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David Ryan
Thu, Aug 4, 2016, 3:52pm (UTC -5)
Re: Star Trek Beyond

Funny. I would have swapped Jammer's rating for this and Into Darkness in a heartbeat. Beyond has its storytelling gaps (and pacing issues), but it was a solid attempt at an original script (rather than the Wrath of Khan knock-off that Into Darkness was) and for me a more cohesive film than Into Darkness. There was more character development than the first two reboot films combined (a number of characters actually started to resemble fully fleshed out people, for one thing, and the Spock-Bones sniping and teamwork was very welcome in particular. Plus it was nice to see the Enterprise era acknowledged, if only briefly. Krall was a letdown, no question (there was masses of backstory for the taking there, but all for naught), and the whole question of 'why is he doing this?' never really got a convincing answer - aside from, perhaps, alien tech and isolation-induced insanity. Then again, Into Darkness had some sizeable flaws as well - Khan changing height and ethnicity, "magic blood", Admiral Marcus generally being one-dimensional, the Carol Marcus underwear scene, the Kirk death scene with zero consequences, a pretty weak explanation for how Federation tech was now surpassing the 24th century to build something like the Vengeance...and so on. Out of the two, Beyond left me happier overall when I left the cinema. Perhaps Into Darkness suffers because of Wrath of Khan. But for me, Star Trek Into Darkness would get 2.5 stars and Star Trek Beyond 3 stars (with the 2009 Star Trek getting 3 to 3.5, depending on how generous I'm feeling on a given day).
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David Ryan
Sat, Jan 24, 2015, 8:00am (UTC -5)
Re: ENT S1: Dear Doctor

Pretty late to this debate (which I'm surprised has gone on so long, in fact), but here's my two cents:

First off, emotive value aside, what Archer and Phlox agreed to do (or not do) does not amount to genocide. The long-established definition from Raphael Lamkin of genocide is "a coordinated plan of different actions aiming at the destruction of essential foundations of the life of national groups, with the aim of annihilating the groups themselves". Whatever else it amounts to, the decision in this episode cannot rationally be described as "a coordinated plan of different actions" or having "the aim of annihilating" the species. They left them medicine to try and help, after all, which contradicts that. What it does amount to is omitting to act, and that invokes a different parallel.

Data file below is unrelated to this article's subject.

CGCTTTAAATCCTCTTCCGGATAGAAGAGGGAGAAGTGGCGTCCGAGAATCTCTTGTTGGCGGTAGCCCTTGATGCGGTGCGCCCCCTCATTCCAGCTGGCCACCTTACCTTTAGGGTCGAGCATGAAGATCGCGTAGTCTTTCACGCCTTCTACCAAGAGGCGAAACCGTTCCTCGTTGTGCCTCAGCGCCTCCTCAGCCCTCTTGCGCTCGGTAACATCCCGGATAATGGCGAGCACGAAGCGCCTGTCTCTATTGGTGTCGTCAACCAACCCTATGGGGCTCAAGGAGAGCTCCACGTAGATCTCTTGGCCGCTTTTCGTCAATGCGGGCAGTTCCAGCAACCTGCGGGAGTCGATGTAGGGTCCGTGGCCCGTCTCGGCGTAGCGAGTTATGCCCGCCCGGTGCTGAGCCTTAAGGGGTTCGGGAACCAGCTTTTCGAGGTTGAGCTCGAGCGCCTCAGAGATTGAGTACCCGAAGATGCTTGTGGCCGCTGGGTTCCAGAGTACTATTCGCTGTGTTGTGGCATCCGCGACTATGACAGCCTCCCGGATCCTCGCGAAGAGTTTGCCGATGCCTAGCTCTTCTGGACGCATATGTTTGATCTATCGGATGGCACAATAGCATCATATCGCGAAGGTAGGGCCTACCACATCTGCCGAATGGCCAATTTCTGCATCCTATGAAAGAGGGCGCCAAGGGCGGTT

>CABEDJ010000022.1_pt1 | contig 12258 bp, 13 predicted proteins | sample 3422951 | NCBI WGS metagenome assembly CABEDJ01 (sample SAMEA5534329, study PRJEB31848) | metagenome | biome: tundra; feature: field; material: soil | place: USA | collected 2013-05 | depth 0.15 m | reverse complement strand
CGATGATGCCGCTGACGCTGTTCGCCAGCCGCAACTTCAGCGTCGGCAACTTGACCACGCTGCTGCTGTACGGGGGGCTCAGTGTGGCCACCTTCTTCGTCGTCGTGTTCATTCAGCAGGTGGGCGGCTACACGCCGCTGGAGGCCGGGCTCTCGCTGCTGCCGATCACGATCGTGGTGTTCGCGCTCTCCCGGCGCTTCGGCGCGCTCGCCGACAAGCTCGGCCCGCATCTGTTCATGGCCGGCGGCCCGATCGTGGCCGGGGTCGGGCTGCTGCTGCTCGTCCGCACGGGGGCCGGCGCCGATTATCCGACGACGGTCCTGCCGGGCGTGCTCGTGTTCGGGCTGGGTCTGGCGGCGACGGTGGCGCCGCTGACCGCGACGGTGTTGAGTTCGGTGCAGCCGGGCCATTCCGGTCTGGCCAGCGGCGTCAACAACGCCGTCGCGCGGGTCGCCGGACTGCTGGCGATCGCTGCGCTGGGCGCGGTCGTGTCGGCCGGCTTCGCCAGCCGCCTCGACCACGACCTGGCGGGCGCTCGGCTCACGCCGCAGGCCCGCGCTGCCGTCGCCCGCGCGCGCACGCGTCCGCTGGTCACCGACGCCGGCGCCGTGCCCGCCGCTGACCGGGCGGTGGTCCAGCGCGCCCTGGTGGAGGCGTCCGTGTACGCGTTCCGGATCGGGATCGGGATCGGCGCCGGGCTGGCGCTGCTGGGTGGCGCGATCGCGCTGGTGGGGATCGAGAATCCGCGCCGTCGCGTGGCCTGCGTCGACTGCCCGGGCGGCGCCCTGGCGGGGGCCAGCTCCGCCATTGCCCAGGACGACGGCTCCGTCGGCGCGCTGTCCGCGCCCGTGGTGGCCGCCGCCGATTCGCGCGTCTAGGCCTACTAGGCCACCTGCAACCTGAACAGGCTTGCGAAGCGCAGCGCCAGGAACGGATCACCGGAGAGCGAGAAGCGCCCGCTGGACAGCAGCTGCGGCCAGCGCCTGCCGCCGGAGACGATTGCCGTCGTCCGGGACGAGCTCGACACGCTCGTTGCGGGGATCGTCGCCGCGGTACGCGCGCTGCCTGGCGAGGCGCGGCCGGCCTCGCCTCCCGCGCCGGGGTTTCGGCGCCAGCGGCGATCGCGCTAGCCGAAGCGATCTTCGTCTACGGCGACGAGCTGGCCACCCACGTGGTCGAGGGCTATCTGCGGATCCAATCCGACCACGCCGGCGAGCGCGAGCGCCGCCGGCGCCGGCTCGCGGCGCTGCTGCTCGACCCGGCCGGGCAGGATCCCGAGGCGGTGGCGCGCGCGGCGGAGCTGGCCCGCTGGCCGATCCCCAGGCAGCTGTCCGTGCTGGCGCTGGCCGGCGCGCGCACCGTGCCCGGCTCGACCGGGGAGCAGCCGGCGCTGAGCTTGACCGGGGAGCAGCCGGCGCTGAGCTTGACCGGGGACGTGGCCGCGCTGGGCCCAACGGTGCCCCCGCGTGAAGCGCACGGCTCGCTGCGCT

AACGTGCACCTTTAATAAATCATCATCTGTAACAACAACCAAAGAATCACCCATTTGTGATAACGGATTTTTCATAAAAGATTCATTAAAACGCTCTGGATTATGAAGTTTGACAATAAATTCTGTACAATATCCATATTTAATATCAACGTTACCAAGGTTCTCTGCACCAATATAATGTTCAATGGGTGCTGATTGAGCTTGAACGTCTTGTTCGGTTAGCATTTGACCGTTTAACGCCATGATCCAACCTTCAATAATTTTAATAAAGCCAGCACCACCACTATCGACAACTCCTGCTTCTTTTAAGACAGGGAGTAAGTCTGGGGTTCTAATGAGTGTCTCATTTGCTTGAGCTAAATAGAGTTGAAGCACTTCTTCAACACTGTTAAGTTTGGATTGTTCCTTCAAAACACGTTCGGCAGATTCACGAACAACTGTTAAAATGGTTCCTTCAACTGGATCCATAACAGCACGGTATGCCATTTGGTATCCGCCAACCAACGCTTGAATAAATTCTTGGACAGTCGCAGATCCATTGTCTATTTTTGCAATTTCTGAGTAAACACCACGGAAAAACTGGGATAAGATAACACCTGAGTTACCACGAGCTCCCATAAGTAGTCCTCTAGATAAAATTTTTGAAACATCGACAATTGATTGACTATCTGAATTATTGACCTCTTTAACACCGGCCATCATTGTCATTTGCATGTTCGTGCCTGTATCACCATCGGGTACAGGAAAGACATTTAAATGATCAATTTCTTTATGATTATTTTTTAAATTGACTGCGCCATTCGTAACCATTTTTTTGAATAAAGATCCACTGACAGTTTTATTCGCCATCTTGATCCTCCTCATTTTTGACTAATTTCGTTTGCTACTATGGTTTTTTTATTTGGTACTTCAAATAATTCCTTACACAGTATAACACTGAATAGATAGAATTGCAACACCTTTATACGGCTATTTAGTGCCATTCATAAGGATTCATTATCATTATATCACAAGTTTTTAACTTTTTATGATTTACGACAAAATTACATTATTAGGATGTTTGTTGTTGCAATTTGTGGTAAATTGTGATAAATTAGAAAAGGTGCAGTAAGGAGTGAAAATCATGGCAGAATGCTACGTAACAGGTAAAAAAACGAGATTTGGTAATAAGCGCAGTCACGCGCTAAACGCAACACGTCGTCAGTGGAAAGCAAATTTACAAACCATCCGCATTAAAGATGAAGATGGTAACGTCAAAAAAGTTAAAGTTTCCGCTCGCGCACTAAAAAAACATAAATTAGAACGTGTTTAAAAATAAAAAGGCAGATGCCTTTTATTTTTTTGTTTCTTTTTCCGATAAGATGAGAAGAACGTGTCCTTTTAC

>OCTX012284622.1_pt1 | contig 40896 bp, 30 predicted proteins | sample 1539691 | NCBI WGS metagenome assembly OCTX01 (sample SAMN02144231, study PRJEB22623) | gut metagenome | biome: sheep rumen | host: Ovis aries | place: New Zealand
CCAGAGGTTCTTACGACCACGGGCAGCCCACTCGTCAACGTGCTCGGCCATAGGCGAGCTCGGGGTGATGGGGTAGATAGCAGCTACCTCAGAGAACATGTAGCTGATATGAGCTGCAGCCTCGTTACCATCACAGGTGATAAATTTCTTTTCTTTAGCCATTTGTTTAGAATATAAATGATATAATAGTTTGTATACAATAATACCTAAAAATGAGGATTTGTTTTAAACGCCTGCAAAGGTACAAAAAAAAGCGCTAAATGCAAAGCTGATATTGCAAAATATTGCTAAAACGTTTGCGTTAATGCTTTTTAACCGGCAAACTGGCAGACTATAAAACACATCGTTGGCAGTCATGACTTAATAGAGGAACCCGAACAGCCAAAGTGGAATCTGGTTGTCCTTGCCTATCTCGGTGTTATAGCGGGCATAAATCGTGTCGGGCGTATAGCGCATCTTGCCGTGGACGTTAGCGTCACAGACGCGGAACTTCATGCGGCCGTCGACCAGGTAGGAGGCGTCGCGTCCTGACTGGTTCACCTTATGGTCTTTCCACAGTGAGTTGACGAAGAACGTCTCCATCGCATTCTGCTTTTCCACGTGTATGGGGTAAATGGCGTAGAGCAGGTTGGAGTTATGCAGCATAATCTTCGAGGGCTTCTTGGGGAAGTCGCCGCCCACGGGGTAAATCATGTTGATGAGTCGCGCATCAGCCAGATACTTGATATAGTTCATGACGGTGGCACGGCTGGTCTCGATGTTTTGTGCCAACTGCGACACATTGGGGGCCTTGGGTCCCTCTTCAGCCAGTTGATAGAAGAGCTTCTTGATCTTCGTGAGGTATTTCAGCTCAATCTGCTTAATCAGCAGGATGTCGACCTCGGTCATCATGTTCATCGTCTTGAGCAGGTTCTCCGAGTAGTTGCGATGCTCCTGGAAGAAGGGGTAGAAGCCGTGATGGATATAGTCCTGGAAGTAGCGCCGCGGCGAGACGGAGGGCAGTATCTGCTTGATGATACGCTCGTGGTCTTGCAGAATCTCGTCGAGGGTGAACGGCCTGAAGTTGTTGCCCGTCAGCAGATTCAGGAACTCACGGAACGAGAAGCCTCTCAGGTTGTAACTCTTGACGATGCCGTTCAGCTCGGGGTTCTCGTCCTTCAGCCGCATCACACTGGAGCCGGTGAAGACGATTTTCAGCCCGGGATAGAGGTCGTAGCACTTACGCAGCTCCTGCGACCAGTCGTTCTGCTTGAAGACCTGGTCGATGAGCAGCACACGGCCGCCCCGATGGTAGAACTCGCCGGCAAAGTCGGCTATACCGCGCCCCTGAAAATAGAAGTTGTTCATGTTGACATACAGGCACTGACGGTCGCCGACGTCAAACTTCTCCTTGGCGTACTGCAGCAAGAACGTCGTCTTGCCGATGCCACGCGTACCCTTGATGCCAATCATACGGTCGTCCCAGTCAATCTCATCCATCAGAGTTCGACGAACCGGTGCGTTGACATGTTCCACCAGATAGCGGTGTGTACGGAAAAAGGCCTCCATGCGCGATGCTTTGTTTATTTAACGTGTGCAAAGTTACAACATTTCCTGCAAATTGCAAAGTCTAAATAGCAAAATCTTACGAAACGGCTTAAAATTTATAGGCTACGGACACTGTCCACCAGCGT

The closest parallel, and perhaps the root for some justified criticism, is that it is akin to the international community response to Rwanda or other such atrocities. Even so, this is not strictly comparable. There isn't a direct campaign of violence against the Valakians; the source of their illness (and eventual presumed demise) is faulty genetics. There is no third party involvement. As such, the question becomes whether Enterprise could (and should) intervene - and I suspect the key point of the episode, which has gotten lost in all the bandying about of claims of "genocide", is that this became a much more complicated question once the crew realised what was actually at play. It wasn't a case of giving a vaccine or stopping an epidemic - it was potentially a case of deciding the outcome of two species, of which they had limited knowledge yet for whom they were proposing to make a judgement call without any idea as to the consequences. In short, they were in over their heads.

The obvious answer, for a number commenting on here, is to provide the cure regardless - but there are a number of what ifs. What if the peaceful state of coexistence between the Valakians and the Menk was purely a reflection of how the Valakians were being subdued by the illness, and their reliance upon the Menk in certain situations (the orderlies working in the hospital, for example)? What if, once back to full strength, the Valakians decided that co-existence wasn't so fun after all (particularly if the Menk begin to develop as suggested by Phlox) and moved to subjugate - or even destroy - the Menk? Would Enterprise then bear moral responsibility for triggering a potential genocide? What if, on being provided with warp technology (which they also asked for), the Valakians became a threat to other species in the galaxy? How plausible or not these are is a matter for conjecture - the Valakians did not appear particularly antagonistic or belligerent, but at the same time they're subjugating an entire species already - but ultimately they're questions which the crew cannot answer. So what is seemingly the obvious answer isn't necessarily so much. Ultimately, there's a knowledge gap which makes any decision by the crew a punt in the dark - and that, I believe, is why Archer eventually decides not to intervene. The status quo is not a particularly palatable option for him, but at least it's reasonably forseeable.